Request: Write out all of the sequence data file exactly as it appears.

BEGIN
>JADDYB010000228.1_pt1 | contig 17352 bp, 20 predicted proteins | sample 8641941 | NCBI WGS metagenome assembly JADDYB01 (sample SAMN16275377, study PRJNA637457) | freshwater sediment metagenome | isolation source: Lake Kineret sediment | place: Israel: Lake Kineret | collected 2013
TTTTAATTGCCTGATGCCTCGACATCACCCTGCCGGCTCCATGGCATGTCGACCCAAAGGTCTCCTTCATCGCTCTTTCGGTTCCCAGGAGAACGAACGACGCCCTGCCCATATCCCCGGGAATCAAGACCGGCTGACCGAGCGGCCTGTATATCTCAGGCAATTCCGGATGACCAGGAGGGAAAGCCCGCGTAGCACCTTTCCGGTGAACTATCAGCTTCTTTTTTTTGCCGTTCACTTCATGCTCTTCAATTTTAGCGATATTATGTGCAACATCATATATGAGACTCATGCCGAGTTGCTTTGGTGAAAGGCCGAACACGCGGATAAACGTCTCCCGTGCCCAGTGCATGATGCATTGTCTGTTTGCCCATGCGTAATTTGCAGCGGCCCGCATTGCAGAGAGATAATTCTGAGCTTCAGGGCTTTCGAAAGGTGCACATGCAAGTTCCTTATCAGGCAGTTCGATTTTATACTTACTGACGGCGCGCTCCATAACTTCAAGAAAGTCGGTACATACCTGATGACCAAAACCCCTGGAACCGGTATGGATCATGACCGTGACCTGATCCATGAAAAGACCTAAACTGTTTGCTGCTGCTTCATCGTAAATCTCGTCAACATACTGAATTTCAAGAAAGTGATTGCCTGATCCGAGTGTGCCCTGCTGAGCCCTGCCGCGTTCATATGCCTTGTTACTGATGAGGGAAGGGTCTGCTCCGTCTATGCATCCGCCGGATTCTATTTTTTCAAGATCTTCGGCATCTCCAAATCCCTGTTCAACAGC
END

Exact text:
>JADDYB010000228.1_pt1 | contig 17352 bp, 20 predicted proteins | sample 8641941 | NCBI WGS metagenome assembly JADDYB01 (sample SAMN16275377, study PRJNA637457) | freshwater sediment metagenome | isolation source: Lake Kineret sediment | place: Israel: Lake Kineret | collected 2013
TTTTAATTGCCTGATGCCTCGACATCACCCTGCCGGCTCCATGGCATGTCGACCCAAAGGTCTCCTTCATCGCTCTTTCGGTTCCCAGGAGAACGAACGACGCCCTGCCCATATCCCCGGGAATCAAGACCGGCTGACCGAGCGGCCTGTATATCTCAGGCAATTCCGGATGACCAGGAGGGAAAGCCCGCGTAGCACCTTTCCGGTGAACTATCAGCTTCTTTTTTTTGCCGTTCACTTCATGCTCTTCAATTTTAGCGATATTATGTGCAACATCATATATGAGACTCATGCCGAGTTGCTTTGGTGAAAGGCCGAACACGCGGATAAACGTCTCCCGTGCCCAGTGCATGATGCATTGTCTGTTTGCCCATGCGTAATTTGCAGCGGCCCGCATTGCAGAGAGATAATTCTGAGCTTCAGGGCTTTCGAAAGGTGCACATGCAAGTTCCTTATCAGGCAGTTCGATTTTATACTTACTGACGGCGCGCTCCATAACTTCAAGAAAGTCGGTACATACCTGATGACCAAAACCCCTGGAACCGGTATGGATCATGACCGTGACCTGATCCATGAAAAGACCTAAACTGTTTGCTGCTGCTTCATCGTAAATCTCGTCAACATACTGAATTTCAAGAAAGTGATTGCCTGATCCGAGTGTGCCCTGCTGAGCCCTGCCGCGTTCATATGCCTTGTTACTGATGAGGGAAGGGTCTGCTCCGTCTATGCATCCGCCGGATTCTATTTTTTCAAGATCTTCGGCATCTCCAAATCCCTGTTCAACAGC